Wings Magazine

More than marking the time

Long before Charles Lindbergh set off on his historic solo flight across the north Atlantic, a clock or watch with split-second precision was essential equipment in the cockpit.

November 1, 2012  By David Carr

Long before Charles Lindbergh set off on his historic solo flight across the north Atlantic, a clock or watch with split-second precision was essential equipment in the cockpit. Aviation gave birth to the men’s wristwatch in 1904, when Santos Dumont, the Brazilian aviator and spiritual founder of Embraer, invited his friend Louis Cartier to design a strap-on watch to replace his less convenient pocket watch during flight. (Ladies were already wearing wristwatches, so a model for men was only a matter of time.) Watchmakers have been cashing in on their aviation roots ever since, crafting timepieces that capture the thrill and romance of flight.

The Britain-based Breitling Angels aerobatic team have been thrilling audiences worldwide for a number of years.
Photo: Breitling


For some watchmakers, their connection with aviation is an exaggerated but effective marketing ploy. With others, the link is more genuine. No other watch manufacturer has strapped its brand as tightly around aviation’s heritage as Breitling, a Swiss-based manufacturer of high-end chronographs.

To re-enforce its aeronautical bona fides, every year Breitling turns heads at air shows across Europe with thrilling aerobatic displays, wing walkers and the largest professional civilian jet formation team in the world.


“We want our brand to be closely associated with aviation,” said Stefano Albinati, Breitling’s aviation department director, who manages an operation consisting of 17 aircraft and some 50 support staff, including full-time pilots. “Any manufacturer can show a picture of a watch inside a cockpit. We want our customers to feel like they are part of the experience. That is the image we want to send.”

Founded by Leon Breitling in 1884, Breitling has been instrumental in the development of the modern chronograph, and a pioneer in wrist chronographs. Breitling’s conquest of the skies began in the 1930s by equipping Second World War fighter aircraft, including Royal Air Force (RAF) Spitfires, with onboard chronographs. An RAF Spitfire is anchored to the rooftop of Breitling’s headquarters in Grenchen, Switzerland. In 1952, the watchmaker launched the Navitimer, which featured a circular slide rule intended for airborne navigation. Shortly after, the company added wings to its stylized initial B logo.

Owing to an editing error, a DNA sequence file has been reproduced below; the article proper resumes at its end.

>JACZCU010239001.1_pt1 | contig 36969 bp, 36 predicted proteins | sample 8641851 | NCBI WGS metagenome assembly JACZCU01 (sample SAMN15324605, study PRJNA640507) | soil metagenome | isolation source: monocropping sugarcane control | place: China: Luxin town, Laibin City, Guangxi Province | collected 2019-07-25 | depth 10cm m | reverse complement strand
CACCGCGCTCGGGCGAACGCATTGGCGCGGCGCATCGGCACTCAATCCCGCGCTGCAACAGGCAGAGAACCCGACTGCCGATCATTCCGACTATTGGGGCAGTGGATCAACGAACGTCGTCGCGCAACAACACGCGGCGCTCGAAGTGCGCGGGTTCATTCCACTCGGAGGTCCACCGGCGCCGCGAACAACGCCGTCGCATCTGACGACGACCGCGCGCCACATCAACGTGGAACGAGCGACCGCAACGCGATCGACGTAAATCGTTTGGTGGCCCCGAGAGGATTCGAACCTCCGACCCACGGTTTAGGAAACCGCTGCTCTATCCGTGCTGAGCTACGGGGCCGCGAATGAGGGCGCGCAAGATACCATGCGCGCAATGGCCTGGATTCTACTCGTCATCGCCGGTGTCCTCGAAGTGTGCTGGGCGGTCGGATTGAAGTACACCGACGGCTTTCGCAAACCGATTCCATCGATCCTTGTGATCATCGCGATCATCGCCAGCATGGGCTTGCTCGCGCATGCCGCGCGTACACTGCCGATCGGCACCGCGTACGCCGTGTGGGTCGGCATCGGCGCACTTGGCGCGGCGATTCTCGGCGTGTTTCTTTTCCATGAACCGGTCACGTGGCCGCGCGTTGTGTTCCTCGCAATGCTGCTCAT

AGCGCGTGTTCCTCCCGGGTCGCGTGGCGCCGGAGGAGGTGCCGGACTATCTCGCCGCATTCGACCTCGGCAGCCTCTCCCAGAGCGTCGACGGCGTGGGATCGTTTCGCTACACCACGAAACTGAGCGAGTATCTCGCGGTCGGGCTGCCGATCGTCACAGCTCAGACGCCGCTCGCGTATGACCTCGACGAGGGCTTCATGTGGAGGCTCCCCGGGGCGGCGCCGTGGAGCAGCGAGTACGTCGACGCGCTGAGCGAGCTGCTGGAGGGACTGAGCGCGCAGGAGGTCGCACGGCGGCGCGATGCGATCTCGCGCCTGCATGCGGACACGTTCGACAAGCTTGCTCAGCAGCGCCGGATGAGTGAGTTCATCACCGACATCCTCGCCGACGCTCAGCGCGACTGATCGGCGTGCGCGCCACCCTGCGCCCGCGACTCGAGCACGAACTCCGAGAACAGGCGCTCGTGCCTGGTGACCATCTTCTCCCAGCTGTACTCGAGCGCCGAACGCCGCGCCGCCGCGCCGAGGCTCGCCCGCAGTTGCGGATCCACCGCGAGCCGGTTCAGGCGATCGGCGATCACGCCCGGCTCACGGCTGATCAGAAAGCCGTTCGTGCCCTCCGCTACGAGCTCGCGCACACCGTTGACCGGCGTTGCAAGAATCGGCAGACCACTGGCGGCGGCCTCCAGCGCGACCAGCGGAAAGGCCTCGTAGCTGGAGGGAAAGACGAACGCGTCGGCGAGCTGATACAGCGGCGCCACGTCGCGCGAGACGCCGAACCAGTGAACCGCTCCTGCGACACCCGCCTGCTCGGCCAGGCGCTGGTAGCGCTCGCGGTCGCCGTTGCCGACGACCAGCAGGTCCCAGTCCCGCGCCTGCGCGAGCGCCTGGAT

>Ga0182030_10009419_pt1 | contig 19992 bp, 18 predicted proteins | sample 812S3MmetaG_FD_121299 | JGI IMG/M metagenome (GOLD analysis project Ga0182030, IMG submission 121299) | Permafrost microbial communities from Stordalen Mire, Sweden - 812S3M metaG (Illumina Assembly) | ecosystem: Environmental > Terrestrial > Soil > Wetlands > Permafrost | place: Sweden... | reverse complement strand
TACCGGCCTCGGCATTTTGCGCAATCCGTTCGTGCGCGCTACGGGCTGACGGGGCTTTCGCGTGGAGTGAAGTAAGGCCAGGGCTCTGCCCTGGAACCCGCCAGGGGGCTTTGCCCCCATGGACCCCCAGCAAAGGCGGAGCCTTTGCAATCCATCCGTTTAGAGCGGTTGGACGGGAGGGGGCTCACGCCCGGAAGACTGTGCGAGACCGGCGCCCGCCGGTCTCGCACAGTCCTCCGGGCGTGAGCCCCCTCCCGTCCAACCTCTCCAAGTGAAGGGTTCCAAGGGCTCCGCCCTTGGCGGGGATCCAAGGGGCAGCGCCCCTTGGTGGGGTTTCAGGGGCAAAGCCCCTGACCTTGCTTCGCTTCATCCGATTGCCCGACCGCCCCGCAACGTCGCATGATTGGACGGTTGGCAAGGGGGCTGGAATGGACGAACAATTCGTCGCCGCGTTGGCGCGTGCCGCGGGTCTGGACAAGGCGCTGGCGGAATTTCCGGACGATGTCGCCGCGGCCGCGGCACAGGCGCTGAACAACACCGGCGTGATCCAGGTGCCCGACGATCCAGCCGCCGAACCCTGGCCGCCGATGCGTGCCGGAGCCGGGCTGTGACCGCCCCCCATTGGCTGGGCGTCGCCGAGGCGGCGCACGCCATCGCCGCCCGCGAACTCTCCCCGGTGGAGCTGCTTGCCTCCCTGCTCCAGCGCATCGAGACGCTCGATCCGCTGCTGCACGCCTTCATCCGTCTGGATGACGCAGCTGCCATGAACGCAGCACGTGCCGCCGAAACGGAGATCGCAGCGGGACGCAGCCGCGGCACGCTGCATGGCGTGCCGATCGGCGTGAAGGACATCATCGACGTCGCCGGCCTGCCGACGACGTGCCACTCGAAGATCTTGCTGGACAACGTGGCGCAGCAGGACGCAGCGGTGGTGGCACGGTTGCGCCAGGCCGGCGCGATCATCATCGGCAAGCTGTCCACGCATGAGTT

Breitling began assembling its eclectic air fleet in 1992, acquiring a vintage DC-3, circa 1940, and now either owns or sponsors a mini-Smithsonian that hits all the glory marks of aviation from Depression-era barnstorming to the golden age of air travel with one of the world’s last airworthy Lockheed Super Constellations, which had been restored by a group of passionate enthusiasts in the 1990s.

The fleet is spread across Europe. Once a year, Breitling brings its “toys” together at the picturesque Bouchs Airport with its stunning views of the magnificent Swiss Alps. Over a two-week period in the summer, jewelry store owners and buyers (along with the occasional journalist) are brought to Bouchs from around the world to release their inner daredevil with an interactive air show that includes wing walking, sky jumping and aerobatic flying either with the Breitling Angels, onboard one of four brightly painted Pitt Special S2A biplanes, or as part of the Breitling Jet Team strapped into the spare seat of a powerful L-39C Albatros.

(Your humble correspondent keeps his inner daredevil well buried and confined his activities to a flight over the Alps in the DC-3 and a fast-paced ride up a mountain in a Bentley Continental GT, driven by Derek Bell, a former Formula One driver and five-time Le Mans 24-hour endurance race champion. Breitling has had a partnership with Bentley since 2003, when the luxury carmaker approached the watchmaker to take part in the design of the Continental line’s technical instrumentation. The GT features a Breitling clock on the highly polished dashboard.)

The Breitling Jet Team performs more than 40 displays at air shows across Europe every summer. Photo: Breitling


The Britain-based Breitling Angels aerobatic team is led by Nigel Lamb, an aerial acrobatics ace who is a winner of the British National Unlimited Aerobatic Championship for an unprecedented eight consecutive times, and competitor in the Red Bull Air Race World Championship until that event was placed on hiatus after the 2010 season. Lamb also flew the first civilian aerobatic team in China in 1996, and recently returned to that country to perform alongside the Jet Team as part of Breitling’s first Asian tour.